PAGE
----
In essence, a kasàlà is a ritual practice. It is a form of poetry that is still practised in many parts of sub Sahara Africa where it originated. It is an ode of which the creation is fed by our relations with others and the world. Its true impact is only achieved when it is recited and shared in the presence of an audience.

A kasàlà creates a ritual place where life can be celebrated. A kasàlà ritual creates the conditions to form a sacral yet secular space. A space that can comprise a combination of rituals, stories, relations and symbols. A space that can bring together a community within a specific moment and place, a community that wants to strengthen its bonds, to honour its past and open up to what is ahead. It is simultaneously an individual experienced and commonly shared experience.

When we participate in a kasàlà ritual we experience that life is one big continuum, a large and mutually connected fabric, an enormous energetic structure in which everything is connected to everything else in one way or another. It allows us to honour our history and at the same time give it a place in a bigger collective history by connecting it to the history of others.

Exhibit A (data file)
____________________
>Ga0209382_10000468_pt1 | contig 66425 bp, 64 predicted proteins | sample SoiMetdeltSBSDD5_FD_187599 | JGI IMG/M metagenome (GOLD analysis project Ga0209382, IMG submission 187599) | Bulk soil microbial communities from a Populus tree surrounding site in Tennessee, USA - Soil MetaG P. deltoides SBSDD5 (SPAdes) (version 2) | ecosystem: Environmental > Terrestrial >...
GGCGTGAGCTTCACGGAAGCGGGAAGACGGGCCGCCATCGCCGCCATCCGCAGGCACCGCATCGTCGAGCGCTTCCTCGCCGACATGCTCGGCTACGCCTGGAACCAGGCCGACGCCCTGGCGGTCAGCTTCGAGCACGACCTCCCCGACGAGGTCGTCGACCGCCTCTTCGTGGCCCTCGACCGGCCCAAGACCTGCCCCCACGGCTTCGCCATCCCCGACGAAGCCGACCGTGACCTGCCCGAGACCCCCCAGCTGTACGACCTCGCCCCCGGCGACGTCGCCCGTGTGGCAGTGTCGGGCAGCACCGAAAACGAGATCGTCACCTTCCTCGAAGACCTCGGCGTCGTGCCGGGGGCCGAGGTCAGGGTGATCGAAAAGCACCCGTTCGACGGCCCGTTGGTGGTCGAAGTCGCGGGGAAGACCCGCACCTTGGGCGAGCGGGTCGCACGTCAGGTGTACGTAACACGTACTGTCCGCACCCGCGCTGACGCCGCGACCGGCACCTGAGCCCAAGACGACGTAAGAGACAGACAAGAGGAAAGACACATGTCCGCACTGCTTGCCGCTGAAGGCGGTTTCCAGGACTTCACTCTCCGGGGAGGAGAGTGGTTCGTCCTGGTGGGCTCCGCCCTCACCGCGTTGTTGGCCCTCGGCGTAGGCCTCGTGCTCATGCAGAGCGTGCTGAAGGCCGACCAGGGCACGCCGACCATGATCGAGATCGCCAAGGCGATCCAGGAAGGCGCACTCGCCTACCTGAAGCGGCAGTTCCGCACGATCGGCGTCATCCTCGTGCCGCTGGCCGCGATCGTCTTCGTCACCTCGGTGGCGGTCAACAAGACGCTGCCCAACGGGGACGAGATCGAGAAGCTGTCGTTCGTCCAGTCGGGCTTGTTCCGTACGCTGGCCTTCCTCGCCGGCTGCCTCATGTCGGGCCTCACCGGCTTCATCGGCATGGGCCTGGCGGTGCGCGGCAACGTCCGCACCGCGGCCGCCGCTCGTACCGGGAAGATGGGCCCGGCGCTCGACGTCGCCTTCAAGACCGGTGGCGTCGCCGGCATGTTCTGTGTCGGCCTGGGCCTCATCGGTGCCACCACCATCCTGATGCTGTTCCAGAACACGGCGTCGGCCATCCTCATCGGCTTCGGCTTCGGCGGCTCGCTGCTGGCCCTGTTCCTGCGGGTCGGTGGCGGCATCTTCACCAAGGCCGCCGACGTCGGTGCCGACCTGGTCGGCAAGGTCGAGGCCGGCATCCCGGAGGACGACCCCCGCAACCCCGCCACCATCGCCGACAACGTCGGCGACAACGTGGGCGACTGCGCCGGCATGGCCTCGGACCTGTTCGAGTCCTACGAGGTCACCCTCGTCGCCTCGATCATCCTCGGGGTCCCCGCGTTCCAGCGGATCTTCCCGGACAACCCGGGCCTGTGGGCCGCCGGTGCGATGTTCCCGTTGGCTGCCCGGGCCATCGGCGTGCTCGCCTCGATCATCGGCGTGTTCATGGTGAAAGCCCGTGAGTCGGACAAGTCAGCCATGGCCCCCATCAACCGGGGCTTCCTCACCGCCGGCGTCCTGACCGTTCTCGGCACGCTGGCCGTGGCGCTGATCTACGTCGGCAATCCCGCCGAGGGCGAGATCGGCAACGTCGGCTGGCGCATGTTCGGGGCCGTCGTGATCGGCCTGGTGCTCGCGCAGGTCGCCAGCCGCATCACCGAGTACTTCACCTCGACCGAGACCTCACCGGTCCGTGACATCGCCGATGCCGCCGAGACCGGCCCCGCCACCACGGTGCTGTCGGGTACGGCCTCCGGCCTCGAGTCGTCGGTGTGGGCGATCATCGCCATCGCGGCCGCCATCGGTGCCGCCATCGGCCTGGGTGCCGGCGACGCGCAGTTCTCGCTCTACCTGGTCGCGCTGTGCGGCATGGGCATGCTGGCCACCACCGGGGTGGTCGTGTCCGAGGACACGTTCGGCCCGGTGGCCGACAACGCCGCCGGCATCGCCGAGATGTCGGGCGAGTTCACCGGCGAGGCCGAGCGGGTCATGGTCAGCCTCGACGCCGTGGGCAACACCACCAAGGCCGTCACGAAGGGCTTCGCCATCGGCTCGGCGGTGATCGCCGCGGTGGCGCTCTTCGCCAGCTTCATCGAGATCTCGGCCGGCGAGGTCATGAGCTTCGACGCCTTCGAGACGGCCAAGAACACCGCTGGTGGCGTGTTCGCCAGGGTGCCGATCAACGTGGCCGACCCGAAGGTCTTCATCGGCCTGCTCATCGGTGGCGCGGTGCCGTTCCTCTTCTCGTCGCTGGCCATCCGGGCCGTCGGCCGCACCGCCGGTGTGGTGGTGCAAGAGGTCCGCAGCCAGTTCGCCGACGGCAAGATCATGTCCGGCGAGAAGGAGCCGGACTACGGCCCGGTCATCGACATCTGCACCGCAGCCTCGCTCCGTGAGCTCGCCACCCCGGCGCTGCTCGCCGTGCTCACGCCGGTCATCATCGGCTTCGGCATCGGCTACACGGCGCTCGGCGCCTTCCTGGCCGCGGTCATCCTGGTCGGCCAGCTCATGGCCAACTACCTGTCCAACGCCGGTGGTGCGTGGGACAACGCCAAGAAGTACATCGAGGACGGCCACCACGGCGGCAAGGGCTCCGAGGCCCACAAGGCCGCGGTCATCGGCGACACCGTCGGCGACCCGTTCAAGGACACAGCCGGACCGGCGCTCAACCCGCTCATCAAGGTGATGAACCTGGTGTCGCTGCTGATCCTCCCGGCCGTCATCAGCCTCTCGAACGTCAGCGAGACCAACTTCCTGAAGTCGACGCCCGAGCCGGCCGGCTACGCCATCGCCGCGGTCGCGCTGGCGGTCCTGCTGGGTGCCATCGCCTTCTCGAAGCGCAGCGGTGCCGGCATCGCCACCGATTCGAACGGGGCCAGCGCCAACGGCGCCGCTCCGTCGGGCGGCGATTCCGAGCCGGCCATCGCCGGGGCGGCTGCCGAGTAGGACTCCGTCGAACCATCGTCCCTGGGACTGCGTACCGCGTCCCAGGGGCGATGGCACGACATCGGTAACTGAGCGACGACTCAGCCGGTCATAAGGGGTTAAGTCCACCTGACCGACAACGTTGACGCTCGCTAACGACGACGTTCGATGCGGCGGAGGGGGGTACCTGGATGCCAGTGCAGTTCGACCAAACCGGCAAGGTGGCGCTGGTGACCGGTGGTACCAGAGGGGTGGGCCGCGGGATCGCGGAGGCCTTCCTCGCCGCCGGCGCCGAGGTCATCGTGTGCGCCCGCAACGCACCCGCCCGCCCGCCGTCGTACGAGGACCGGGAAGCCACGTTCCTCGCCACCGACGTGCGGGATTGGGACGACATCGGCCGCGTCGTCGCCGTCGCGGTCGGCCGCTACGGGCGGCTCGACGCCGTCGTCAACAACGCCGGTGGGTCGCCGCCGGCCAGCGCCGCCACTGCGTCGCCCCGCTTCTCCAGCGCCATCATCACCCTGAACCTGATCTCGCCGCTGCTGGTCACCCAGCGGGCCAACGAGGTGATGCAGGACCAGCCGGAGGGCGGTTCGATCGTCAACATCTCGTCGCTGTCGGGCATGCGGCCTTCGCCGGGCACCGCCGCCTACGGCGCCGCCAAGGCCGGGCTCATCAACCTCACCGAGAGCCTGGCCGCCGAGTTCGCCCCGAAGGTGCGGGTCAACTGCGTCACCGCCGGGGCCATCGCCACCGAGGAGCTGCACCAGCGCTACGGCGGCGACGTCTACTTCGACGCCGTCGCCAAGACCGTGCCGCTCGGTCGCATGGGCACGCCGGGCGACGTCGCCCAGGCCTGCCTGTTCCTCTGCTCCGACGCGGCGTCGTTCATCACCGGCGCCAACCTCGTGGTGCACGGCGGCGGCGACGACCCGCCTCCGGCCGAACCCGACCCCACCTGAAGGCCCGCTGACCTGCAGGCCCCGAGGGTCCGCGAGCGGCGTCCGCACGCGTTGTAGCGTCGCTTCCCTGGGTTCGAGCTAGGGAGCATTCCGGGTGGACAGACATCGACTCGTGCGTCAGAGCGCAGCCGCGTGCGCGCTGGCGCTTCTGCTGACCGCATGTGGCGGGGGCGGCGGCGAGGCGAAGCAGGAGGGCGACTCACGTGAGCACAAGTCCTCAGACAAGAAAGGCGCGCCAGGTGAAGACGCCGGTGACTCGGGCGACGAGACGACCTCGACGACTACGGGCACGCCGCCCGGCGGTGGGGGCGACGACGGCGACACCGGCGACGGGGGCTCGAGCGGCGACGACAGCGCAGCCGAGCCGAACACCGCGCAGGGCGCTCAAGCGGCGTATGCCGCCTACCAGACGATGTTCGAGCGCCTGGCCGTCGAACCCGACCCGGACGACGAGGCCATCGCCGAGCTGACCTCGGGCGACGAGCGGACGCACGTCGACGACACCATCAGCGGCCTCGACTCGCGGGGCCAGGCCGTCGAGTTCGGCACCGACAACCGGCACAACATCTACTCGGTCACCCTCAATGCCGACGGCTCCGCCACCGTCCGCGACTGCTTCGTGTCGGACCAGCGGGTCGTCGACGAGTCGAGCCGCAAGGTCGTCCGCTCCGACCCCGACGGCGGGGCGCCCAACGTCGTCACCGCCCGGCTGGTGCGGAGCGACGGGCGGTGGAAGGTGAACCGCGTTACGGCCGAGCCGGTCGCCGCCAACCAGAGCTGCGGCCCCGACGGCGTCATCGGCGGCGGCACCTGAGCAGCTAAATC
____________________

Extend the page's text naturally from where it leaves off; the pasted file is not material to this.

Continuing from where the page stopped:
You can find more information on kasàlà on Jean Kabuta's Kasala website.

Kasàlà can be used in a beautiful and connecting way with groups of individuals during thematic workshops (consult the agenda  to check whether any or planned now) as well as  with teams and groups within organisations and companies. In the context of Corporate Rituals we have used kasàlà for the welcome address at a conference. You can read more about this case HERE  (only in Dutch).

Contact me to learn what kasàlà can do for your organisation. 

What participants of kasàlà-workshops have told me:

“A workshop where you learn from your whole being”

"This day reconnects me with the greater whole. As a participant you are invited in a pleasant but powerful way, to reveal yourself in words."

"You created and held the space in a way that healing, greatness and magic could unfold. I go home filled with gratitude and more deeply connected to who I am."

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